A group of Wall Street banks and brokerages got some bad news a few days ago when a federal judge ruled that the firms could be on the hook for billions of dollars in damages to Enron's shareholders. But the ruling by U.S. District Judge Melinda Harmon also could prove embarrassing for dozens of Wall Street executives who are believed to have been investors in a partnership that played a key role in Enron's off balance sheet shenanigans. Lawyers for Enron's shareholders intend to explore which Wall Street power brokers sank money into LJM2, the $390 million partnership that Enron used to remove billions of dollars in ailing assets from its balance sheet. It's no secret that several Wall Street firms that did investment banking for Enron -- Merrill Lynch ( MER), Citigroup ( C), J.P. Morgan Chase ( JPM), Credit Suisse First Boston and CIBC -- were also investors in LJM2. The identity of most of the Wall Street executives who individually invested in LJM2 has, however, been cloaked behind private funds and partnerships that are the actual named investors, or limited partners, in LJM2.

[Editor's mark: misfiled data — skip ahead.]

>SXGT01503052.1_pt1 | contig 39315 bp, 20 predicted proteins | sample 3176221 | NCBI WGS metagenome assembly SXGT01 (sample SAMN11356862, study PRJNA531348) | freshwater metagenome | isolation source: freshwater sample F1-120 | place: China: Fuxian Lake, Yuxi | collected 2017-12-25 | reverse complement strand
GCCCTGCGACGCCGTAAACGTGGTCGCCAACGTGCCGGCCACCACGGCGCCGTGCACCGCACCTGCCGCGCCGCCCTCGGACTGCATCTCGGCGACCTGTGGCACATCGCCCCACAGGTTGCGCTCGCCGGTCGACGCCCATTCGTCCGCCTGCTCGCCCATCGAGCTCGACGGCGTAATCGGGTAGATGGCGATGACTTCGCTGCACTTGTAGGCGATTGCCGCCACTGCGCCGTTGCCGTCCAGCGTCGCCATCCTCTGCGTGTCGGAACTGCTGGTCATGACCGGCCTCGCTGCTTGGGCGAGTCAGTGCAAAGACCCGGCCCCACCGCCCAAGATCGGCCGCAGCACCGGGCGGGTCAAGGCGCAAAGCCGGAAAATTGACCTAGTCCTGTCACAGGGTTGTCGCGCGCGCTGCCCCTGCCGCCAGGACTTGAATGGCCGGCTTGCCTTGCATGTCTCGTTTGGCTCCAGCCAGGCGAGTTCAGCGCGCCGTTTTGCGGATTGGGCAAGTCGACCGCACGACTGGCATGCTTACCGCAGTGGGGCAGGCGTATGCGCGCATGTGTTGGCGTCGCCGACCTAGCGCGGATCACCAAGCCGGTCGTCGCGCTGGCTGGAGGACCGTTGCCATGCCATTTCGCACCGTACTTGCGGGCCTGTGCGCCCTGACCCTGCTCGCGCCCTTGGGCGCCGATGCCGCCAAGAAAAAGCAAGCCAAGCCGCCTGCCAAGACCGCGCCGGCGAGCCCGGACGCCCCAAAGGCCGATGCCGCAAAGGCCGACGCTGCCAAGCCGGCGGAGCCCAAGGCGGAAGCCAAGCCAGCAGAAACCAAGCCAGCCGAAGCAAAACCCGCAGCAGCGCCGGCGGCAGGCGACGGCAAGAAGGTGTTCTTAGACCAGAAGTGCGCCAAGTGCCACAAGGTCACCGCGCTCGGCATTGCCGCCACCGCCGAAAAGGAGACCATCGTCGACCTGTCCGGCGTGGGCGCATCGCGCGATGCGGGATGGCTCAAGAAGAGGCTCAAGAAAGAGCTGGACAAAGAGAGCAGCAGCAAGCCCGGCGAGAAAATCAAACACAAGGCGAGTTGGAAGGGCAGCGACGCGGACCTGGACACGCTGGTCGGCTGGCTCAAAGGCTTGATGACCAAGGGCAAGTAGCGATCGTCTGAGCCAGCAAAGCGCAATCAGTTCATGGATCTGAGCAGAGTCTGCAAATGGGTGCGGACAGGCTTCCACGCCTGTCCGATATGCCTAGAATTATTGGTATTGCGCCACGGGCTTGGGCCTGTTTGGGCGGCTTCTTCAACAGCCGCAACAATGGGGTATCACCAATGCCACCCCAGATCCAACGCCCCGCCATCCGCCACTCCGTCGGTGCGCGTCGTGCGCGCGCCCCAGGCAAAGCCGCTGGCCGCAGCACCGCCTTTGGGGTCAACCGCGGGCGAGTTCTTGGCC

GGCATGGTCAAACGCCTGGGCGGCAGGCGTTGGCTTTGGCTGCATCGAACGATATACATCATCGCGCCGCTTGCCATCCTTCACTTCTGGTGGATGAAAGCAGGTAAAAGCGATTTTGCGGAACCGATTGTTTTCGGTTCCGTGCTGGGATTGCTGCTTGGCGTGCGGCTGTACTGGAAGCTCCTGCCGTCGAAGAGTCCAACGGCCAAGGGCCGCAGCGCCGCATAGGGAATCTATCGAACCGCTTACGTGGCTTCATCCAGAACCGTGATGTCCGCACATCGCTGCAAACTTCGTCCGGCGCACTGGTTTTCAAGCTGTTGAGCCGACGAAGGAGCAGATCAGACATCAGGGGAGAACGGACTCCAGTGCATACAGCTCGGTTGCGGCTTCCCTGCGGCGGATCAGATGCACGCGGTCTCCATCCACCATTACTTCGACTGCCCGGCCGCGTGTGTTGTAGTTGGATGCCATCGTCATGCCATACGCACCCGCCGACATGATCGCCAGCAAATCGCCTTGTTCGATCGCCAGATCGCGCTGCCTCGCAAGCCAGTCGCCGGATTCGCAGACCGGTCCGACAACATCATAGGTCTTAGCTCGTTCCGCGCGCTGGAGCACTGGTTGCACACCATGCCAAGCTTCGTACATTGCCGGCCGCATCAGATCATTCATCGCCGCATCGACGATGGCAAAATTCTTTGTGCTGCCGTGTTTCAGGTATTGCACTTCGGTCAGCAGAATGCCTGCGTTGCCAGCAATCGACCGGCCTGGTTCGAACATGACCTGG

Indeed, just as many on Wall Street were hoping the Enron debacle would fade into the background, the court ruling threatens to rekindle the furor over the role Wall Street firms played in allegedly helping Enron deceive the investing public. "One of the things this does is highlight the role of individuals within financial services companies and the complexities of those relationships," said Beth Young, a director with the Corporate Library, an organization that supports increased shareholder rights and promotes corporate governance reforms. "One of the perils of full-service financial institutions is that it's very difficult to reconcile conflict of interest."
DLJ, which Donaldson helped found, was acquired by CSFB in November 2000, a few months after Donaldson left the investment bank to become chief executive of Aetna ( AET), the health care insurer. A similar CSFB-sponsored fund, meanwhile, invested $10 million in LJM2. A CSFB spokeswoman declined to comment on the DLJ fund and the fund's investment in LJM2. Citing privacy rights, the spokeswoman said the firm could neither confirm nor deny whether Donaldson was an investor. Donaldson's New York office, meanwhile, referred all calls on the matter to the White House, which was unavailable for comment.